Friday, April 27, 2018

FDA cracks down on sale of e-cigarettes to youth, sends 40 warning letters about Juul devices that look like big flash drives

Smoke-shop manager Cathleen McCarthy demonstrates the
Juul device. (Photo by Suzanne Kreiter, The Boston Globe)
"The Food and Drug Administration on Tuesday announced a nationwide undercover 'blitz' to crack down on the sale of e-cigarettes — particularly the hugely popular Juul products — to children and teenagers by regular and online retailers," reports Laurie McGinley of The Washington Post.

The crackdown will continue through April. So far it has found dozens of violations of the laws and has issued 40 warning letter related to Juul sales. Juul (branded JUUL) is a highly popular vaping device that packs a powerful nicotine punch, with dozens of flavors like mango and creme brulee that attract teenagers.

Because the device is small and looks like a USB drive, teens find it easy to hide them from parents and teachers. Other vaping devices like myblu and KandyPens are similar. And because teen smoking rates have dropped dramatically in the past 20 years, vaping makes up the lion's share of adolescent nicotine use. In 2015, the national rate for high-school e-cig use was 24.1 percent, compared to 10.8 percent for cigarettes.

At 23.4 percent, Kentucky high school e-cig use was similar to the national average in 2015, but the 2017 Youth Risk Behavior Survey showed a drop in the student's e-cig rate to 14.1 percent. The 2017 national numbers haven't been released. About the same number of Kentucky teens smoke cigarettes -- 14.3 percent -- as e-cigs, down from 47 percent in 1997.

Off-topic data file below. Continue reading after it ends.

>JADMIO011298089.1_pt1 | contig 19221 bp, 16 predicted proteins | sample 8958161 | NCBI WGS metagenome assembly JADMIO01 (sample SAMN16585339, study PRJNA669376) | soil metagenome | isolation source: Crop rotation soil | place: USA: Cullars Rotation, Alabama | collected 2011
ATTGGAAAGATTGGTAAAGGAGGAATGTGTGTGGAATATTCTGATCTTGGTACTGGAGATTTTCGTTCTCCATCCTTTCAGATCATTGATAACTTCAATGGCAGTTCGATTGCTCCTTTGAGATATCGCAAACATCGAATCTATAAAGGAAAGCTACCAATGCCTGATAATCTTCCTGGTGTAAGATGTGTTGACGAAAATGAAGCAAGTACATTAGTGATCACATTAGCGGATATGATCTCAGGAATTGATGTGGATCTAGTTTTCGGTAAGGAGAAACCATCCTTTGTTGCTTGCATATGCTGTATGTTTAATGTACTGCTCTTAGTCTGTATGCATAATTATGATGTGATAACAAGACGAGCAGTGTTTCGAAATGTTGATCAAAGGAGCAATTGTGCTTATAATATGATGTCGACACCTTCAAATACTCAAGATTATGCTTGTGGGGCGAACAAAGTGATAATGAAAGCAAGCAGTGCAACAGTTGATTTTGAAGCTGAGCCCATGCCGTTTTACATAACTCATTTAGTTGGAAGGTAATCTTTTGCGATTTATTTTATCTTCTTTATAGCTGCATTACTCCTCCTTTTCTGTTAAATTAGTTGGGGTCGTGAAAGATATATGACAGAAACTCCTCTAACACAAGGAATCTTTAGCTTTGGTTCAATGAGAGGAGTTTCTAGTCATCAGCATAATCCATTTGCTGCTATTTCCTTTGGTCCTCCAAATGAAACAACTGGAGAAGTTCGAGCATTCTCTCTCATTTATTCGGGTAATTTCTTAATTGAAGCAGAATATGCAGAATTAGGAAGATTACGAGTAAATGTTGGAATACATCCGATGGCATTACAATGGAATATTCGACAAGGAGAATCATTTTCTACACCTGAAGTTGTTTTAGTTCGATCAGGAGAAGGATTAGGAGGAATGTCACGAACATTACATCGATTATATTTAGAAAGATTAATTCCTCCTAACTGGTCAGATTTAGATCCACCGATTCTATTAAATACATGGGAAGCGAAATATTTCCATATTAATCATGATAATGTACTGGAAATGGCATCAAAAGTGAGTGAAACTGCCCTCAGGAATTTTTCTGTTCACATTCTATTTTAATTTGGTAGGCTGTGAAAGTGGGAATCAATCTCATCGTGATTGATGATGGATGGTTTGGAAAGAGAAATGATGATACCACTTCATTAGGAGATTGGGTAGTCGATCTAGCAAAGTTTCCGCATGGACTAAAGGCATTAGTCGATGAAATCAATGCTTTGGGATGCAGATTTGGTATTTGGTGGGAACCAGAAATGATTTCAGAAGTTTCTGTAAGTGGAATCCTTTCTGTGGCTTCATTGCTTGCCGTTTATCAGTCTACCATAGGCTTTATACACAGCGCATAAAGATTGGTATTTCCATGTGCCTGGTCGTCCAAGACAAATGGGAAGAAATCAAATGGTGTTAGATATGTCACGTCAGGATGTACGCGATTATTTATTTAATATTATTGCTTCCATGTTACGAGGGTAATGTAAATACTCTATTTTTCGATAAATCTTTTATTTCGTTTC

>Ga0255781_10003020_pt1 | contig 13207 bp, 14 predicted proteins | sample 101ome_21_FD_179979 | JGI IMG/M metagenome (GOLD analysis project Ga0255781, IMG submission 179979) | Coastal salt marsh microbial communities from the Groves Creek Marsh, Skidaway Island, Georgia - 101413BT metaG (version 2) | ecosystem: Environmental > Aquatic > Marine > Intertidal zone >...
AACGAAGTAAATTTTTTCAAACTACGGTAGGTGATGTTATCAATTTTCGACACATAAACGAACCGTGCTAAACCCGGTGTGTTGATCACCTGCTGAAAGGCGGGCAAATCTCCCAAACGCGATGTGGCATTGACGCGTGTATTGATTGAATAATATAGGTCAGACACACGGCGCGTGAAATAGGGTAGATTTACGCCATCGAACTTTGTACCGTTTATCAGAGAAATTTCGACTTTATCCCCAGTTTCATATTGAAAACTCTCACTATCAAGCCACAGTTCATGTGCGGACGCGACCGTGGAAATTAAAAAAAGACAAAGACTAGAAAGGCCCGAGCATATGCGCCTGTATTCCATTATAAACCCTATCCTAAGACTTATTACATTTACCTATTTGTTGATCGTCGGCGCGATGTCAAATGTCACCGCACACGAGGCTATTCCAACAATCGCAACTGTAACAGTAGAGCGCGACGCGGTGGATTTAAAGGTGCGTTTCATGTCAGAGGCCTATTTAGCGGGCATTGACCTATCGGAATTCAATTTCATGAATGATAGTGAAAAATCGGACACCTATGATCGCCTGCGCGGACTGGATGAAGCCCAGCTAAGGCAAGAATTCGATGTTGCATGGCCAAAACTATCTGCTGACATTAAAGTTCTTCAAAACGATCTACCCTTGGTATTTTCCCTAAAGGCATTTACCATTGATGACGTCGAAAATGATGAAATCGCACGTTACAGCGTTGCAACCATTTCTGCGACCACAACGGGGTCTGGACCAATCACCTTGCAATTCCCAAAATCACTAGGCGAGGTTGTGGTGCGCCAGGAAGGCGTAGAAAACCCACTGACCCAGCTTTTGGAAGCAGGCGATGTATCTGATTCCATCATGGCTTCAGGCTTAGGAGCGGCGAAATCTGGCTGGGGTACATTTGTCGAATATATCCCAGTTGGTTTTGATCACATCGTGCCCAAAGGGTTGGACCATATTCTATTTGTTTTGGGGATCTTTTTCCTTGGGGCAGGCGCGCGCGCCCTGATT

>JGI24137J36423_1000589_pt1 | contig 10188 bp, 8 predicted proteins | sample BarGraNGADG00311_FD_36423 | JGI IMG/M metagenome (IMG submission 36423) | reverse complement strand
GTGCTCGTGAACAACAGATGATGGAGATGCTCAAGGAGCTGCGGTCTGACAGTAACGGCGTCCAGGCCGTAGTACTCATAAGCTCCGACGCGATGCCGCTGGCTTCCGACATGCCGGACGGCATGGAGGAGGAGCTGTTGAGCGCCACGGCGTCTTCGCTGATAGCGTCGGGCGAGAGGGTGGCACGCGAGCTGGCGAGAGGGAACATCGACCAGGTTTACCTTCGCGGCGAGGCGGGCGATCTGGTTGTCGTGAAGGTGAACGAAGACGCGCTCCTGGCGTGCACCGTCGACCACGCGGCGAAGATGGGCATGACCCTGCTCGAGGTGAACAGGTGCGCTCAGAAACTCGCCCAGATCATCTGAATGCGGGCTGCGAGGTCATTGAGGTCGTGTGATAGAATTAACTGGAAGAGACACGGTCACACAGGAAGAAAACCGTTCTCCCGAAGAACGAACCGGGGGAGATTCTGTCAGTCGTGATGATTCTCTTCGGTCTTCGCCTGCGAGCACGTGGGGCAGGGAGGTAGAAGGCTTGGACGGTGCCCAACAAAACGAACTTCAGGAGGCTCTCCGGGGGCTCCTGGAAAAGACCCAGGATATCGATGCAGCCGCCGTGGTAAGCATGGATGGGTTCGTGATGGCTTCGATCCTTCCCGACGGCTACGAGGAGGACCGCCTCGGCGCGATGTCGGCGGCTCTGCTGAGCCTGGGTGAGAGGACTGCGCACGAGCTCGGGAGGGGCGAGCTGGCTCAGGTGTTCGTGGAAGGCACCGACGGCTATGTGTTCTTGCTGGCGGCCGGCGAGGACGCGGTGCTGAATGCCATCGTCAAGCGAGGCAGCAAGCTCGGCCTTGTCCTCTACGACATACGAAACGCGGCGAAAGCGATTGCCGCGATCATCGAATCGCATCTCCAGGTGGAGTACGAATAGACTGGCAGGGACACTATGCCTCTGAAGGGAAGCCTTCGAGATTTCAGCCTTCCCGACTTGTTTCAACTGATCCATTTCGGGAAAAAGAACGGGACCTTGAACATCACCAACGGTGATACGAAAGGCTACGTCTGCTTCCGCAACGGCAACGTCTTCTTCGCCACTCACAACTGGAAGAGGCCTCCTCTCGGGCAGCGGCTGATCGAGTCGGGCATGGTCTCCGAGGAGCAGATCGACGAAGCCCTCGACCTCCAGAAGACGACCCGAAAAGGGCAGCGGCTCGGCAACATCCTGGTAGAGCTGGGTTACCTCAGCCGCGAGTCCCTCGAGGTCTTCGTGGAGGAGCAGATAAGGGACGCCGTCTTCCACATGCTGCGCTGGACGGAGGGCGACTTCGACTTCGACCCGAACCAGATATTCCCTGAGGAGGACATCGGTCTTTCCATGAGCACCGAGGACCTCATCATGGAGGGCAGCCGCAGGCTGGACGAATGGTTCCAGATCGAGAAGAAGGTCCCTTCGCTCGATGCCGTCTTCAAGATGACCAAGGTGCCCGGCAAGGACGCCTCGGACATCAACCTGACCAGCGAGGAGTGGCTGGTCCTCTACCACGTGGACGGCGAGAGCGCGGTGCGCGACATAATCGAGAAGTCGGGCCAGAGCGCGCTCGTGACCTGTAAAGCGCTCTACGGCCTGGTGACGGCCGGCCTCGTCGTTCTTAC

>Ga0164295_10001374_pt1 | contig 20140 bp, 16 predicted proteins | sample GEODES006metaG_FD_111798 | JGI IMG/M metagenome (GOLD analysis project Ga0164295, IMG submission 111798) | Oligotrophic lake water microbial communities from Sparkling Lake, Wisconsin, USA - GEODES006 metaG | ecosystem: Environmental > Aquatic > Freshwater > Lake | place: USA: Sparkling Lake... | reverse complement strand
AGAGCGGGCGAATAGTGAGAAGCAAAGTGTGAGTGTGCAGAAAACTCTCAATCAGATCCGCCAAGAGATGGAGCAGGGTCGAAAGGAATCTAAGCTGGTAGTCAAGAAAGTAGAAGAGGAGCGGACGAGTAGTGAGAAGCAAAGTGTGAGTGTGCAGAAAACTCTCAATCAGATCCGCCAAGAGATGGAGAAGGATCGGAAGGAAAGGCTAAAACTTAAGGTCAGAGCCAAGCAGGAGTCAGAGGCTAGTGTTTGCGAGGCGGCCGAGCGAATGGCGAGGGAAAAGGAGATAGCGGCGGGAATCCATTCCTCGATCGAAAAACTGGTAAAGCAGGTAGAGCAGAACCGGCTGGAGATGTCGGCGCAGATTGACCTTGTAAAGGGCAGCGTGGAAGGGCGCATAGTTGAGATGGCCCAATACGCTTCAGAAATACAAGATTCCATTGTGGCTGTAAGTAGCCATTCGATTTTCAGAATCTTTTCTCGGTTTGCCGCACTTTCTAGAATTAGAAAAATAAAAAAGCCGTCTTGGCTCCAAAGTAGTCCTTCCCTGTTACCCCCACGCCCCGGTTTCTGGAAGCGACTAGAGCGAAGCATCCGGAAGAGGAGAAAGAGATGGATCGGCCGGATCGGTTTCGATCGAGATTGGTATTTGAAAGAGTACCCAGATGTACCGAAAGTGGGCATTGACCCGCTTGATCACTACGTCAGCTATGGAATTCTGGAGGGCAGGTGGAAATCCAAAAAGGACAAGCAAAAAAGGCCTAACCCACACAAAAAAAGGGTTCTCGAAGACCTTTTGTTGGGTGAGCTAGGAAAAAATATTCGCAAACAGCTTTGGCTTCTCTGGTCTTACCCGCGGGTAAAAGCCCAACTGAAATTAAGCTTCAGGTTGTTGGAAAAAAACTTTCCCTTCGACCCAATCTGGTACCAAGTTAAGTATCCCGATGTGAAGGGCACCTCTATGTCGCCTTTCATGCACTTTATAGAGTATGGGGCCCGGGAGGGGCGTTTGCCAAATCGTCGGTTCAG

About 45 percent of Kentucky's high-school students said said they had ever used an electronic vapor product, compared to about 41 percent who had ever tried smoking cigarettes.

And although many consider vaping safer than smoking traditional cigarettes, the vapor contains other dangerous chemicals.

 "The announcement about the crackdown came a week after health organizations and lawmakers urged the FDA to be more aggressive in discouraging e-cigarette use among minors, The Campaign for Tobacco-Free Kids, Truth Initiative, American Academy of Pediatrics, American Cancer Society Cancer Action Network, American Heart Association and American Lung Association sent a letter to [FDA Commissioner Scott] Gottlieb warning that progress against smoking is 'at serious risk of being reversed' because of the agency's failure to take action against products that appeal to youth," McGinley reports.

Juul Labs said in a statement that selling its products to minors was "unacceptable" and it already has programs in place to prevent and act on violators, but promised to announce extra measures soon.

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